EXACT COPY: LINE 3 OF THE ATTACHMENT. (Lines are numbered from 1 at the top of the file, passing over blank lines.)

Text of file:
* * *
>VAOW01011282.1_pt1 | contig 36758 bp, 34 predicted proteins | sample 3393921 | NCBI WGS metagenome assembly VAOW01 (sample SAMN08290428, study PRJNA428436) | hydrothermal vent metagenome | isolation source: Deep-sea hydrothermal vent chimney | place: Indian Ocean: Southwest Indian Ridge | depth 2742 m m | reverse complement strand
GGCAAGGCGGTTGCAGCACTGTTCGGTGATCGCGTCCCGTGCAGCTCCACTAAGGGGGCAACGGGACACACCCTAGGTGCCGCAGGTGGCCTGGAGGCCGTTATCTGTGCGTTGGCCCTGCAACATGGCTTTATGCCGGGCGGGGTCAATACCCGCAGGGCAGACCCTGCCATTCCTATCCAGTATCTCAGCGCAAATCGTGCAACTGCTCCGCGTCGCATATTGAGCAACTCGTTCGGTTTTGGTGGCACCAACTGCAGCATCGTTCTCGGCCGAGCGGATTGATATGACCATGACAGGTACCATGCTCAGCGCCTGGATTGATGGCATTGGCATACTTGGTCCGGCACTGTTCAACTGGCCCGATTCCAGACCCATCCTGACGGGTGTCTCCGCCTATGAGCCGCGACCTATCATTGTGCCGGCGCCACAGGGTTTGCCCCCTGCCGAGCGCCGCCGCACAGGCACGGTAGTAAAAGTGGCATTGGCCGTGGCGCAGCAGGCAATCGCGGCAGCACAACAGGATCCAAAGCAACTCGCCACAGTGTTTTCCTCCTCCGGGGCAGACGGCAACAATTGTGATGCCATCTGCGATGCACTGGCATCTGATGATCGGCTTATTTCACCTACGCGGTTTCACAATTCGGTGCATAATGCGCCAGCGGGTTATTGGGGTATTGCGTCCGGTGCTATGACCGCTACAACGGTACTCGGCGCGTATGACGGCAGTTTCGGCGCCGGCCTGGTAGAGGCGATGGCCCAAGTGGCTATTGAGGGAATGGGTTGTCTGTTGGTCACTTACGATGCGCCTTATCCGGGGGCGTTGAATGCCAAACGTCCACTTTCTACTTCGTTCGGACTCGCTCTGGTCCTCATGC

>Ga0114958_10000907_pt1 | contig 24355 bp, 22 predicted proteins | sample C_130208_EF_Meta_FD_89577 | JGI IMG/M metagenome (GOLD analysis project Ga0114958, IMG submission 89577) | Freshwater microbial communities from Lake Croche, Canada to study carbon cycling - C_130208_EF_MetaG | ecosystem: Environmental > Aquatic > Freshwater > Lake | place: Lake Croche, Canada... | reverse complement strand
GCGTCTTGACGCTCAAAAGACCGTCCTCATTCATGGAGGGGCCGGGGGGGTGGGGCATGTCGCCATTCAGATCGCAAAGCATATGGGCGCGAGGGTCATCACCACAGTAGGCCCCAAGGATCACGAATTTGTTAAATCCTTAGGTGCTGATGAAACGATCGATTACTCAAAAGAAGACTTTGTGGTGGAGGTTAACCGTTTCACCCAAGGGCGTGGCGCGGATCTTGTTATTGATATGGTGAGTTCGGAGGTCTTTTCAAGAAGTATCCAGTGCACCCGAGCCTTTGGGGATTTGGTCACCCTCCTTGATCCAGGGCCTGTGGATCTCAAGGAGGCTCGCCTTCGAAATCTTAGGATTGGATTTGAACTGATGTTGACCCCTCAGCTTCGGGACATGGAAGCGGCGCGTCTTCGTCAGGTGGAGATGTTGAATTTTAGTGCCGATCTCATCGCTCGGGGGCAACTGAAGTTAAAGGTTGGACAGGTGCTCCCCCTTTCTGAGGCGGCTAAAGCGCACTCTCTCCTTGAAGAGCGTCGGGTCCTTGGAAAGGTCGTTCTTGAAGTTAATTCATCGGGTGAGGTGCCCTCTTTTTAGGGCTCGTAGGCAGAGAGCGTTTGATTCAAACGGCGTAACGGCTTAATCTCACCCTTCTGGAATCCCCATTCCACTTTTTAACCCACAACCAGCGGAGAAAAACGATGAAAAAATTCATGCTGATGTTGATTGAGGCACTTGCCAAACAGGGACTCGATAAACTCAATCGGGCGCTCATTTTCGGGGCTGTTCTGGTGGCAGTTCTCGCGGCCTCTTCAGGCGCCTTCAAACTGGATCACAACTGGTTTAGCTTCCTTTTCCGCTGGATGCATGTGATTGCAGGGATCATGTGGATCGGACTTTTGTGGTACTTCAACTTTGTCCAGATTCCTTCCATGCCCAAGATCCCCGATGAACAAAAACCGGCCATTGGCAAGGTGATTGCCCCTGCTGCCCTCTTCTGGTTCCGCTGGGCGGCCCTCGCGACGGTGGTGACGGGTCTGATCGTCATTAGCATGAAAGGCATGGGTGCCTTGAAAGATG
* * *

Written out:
>Ga0114958_10000907_pt1 | contig 24355 bp, 22 predicted proteins | sample C_130208_EF_Meta_FD_89577 | JGI IMG/M metagenome (GOLD analysis project Ga0114958, IMG submission 89577) | Freshwater microbial communities from Lake Croche, Canada to study carbon cycling - C_130208_EF_MetaG | ecosystem: Environmental > Aquatic > Freshwater > Lake | place: Lake Croche, Canada... | reverse complement strand